Opening The Flood Gates
By Star Noor, Features Editor, Coco Eco Magazine
FIRST PUBLISHED IN COCO ECO, 2015
Water is life. It is as essential to our global survival as is oxygen. Yet, very little is being said about the alarming growth in water scarcity around the world. Many are ill-informed about a problem that knows no nationality, race, religion or creed—it will effect us all, it does affect us all. In this feature series we aim to open the flood gates and take a candid look at one of the most pressing issues of our time.
“Water scarcity will rival sea level rise as one of the most serious consequences of global climate disruption,” explains Dr. Allen Hershkowitz, Distinguished Professor in Sustainability Management at Presidio Graduate School and a 26-year veteran Senior Scientist at the Natural Resources Defense Council. “Freshwater shortages are already a global concern in Africa, India, and China, and in the southwest U.S. they are inevitable. In southern Spain, farmers and developers are so desperate for water that they are buying and selling water obtained from illegal wells on the black market. In the developing world, almost 3 billion people, or about one-half of the world’s population, already live in areas of severe water stress—virtually no water, 3 billion people—and an additional 1 billion people are approaching that situation,” Dr. Hershkowitz posits.
In regards to the U.S., Dr. Hershkowitz iterates, “Our fastest growing regions have become our driest: Arizona, New Mexico, Nevada, Utah, and Southern California. The flow of the Colorado River is at its lowest levels since measurements began at Lee’s Ferry, Arizona, more than 90 years ago. Thirty million people in seven states and parts of Mexico depend on the Colorado River for water. The level of water in the Lake Mead reservoir behind the Hoover Dam on the Colorado River, the largest reservoir in the USA, has not been this low since 1937, when it was being filled for the first time. Lake Mead supplies virtually all the water used by Las Vegas. It is more than half empty, will never be full again, and has a 50 percent chance of running dry by 2021, less than ten years away.” And this is only the tip of the melting iceberg.
So what do drought conditions mean? According to the CDC, drought conditions (shortage or lack of water) can not only affect the public in health and sanitation declines and increases of infectious disease, but also cause food and nutritional deficiencies as well as, according to CDC’s Climate and Health Program Director Dr. George Luber, “…Reduce air quality and compromise the health of people with certain conditions.”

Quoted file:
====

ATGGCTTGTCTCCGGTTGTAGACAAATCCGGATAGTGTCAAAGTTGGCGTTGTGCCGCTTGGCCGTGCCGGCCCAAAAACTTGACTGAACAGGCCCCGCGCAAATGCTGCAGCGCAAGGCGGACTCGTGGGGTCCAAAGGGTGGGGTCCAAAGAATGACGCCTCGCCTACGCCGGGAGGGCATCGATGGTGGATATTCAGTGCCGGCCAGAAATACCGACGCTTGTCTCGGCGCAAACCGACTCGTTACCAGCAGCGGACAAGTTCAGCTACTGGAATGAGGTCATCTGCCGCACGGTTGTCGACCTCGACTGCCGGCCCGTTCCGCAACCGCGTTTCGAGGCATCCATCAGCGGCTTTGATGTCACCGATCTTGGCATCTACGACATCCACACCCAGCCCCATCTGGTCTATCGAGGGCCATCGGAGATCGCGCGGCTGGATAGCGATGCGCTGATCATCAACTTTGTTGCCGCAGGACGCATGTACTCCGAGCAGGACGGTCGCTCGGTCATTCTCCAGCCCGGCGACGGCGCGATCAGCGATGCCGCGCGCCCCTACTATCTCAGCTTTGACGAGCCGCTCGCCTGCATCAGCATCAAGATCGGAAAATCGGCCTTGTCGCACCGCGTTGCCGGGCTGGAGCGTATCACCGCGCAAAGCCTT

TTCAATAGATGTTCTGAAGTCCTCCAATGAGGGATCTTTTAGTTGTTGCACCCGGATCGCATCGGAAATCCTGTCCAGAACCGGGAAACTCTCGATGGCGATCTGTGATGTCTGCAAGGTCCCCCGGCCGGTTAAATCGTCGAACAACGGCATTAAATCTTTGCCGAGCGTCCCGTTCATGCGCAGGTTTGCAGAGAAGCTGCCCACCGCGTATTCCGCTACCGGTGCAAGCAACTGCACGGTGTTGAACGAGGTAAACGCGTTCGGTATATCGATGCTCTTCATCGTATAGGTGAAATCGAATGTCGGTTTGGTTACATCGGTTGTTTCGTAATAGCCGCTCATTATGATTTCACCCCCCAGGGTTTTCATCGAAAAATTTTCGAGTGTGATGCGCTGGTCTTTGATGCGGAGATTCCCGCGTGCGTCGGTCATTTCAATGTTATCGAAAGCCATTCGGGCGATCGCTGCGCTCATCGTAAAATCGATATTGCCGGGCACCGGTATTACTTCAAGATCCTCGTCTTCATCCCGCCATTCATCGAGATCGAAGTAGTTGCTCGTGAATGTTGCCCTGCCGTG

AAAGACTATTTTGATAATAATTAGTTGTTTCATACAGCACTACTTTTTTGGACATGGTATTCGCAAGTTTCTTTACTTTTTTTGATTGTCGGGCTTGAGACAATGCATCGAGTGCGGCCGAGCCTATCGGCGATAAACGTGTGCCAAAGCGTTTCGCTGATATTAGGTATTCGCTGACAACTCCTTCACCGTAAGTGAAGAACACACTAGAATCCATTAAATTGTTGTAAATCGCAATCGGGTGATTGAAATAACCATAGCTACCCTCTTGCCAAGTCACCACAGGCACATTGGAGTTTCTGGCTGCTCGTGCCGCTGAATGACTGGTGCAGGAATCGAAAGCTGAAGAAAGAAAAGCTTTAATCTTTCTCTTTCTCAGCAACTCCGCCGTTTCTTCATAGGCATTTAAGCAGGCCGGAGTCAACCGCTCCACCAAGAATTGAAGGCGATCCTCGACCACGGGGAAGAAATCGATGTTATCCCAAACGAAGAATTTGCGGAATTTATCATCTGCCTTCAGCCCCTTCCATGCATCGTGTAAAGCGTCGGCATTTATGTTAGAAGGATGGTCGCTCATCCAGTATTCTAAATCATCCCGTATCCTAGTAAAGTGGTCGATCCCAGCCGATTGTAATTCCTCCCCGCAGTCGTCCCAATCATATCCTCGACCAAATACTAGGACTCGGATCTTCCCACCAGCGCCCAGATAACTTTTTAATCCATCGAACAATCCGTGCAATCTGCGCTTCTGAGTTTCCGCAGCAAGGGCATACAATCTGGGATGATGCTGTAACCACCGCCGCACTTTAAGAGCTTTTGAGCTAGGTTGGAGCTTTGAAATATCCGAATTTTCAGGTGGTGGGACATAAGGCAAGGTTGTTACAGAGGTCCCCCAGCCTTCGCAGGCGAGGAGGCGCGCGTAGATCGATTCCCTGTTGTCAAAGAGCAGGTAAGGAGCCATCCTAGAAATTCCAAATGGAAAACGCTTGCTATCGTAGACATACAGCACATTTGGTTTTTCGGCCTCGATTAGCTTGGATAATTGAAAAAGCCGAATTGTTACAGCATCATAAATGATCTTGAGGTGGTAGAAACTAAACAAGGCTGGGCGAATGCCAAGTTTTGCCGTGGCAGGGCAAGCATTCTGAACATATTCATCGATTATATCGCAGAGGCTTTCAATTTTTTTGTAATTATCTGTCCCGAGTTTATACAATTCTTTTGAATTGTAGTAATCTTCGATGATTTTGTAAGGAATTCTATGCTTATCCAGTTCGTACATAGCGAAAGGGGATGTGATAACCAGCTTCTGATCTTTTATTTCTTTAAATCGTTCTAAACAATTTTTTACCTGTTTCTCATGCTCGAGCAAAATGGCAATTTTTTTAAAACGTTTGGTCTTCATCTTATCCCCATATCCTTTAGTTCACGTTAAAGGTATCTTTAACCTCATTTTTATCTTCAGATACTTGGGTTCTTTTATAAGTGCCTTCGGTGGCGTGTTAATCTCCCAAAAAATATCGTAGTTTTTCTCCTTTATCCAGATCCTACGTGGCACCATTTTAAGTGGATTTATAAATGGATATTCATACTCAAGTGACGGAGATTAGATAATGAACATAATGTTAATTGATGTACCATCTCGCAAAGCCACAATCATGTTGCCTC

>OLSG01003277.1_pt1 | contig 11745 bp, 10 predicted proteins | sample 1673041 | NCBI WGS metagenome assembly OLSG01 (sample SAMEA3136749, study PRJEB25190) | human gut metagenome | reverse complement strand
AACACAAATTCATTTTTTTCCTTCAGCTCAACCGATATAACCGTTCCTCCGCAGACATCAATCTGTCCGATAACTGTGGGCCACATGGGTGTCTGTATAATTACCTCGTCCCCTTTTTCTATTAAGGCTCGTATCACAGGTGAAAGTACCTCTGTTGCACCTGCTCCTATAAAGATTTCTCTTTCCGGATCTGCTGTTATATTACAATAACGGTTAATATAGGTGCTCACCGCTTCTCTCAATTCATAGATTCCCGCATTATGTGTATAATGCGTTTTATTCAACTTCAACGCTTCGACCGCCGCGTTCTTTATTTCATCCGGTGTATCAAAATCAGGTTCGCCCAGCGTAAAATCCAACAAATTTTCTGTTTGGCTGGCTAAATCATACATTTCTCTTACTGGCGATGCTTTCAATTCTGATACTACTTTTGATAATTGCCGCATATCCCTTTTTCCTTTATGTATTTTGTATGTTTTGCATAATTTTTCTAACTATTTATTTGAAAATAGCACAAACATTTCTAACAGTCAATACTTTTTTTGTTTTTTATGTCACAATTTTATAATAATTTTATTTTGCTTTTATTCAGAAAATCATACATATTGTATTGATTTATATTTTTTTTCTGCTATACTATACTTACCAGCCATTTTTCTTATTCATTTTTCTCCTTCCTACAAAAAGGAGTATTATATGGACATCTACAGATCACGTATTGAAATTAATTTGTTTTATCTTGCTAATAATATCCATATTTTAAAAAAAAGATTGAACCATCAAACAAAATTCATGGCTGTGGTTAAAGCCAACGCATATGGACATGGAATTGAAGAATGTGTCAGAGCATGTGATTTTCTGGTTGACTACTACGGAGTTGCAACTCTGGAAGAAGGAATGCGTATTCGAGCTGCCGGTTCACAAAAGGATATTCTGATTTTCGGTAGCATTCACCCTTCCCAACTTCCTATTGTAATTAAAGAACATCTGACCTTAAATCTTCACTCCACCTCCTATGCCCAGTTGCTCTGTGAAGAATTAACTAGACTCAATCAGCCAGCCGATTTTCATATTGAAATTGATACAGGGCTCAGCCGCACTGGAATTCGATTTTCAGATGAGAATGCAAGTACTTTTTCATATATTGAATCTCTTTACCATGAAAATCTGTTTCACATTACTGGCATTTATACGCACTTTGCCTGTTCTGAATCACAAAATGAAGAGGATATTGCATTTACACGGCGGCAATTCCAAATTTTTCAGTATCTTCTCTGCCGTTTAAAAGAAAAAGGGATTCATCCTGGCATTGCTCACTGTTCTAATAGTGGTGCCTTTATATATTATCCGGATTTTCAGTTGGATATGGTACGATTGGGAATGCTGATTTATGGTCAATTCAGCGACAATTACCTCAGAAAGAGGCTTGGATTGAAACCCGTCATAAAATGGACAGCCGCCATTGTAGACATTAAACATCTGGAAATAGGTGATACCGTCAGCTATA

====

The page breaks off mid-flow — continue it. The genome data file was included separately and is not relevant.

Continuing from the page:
Water scarcity means further depletion of resources, which does more than touch the already volatile lives of those in third world countries. It means millions of people not having access to uncontaminated water or the dignity of a toilet. It means millions of lives tied up every day to the simple task of water acquirement, and an increased risk for disease and pandemic outbreaks. It means millions living in regions growing more and more unstable due to the lack of perhaps the single most important resource on earth. It means black markets and inhumane privatization. It means that more people have died from lack of water accessibility and water contamination than in all of the wars combined, and the numbers will only grow.
Mark Twain once wrote, “The whiskey is for drinking. The water is for fighting over,” and it seems he wasn’t just waxing poetic. Reductions in water and food resources combined with public health issues is an amalgamated recipe for political disaster with its implications already visible, however not widely spoken about, in countries like Syria, Palestine, and Iran. In March, a report from the office of the US Director of National Intelligence said the risk of conflict would grow as water demand is set to outstrip sustainable supplies by 40 percent by 2030. “These threats are real and they do raise serious national security concerns,” Hillary Clinton, the then US Secretary of State, said after the report’s release. Strategists from Israel to Central Asia are preparing for strife.
Water shortage is not just an inconvenience. It is obvious that water availability and aquatic health are intensely important subjects mired in multi-faceted issues which make resolution and sustainability politically, economically, and socially complicated. More pressing than the threat of nuclear war or terrorist attack, this is an impending problem we will all have to face within our lifetimes or within our children’s lifetimes—no matter from which corner of the world we hail. In the following parts to this series we will continue to touch upon each level of threat to our water health and sustainability, shedding light on a global problem. The answer to the complex issue of water scarcity can begin in small steps like first remembering the next time we turn on the faucet that an American taking a shower uses more water than the average person in the rest of the world uses in an entire day, and then acting to change that statistic. This is a problem hastened by the waste of humans, and we must collectively work toward a solution—after all, our survival depends on it.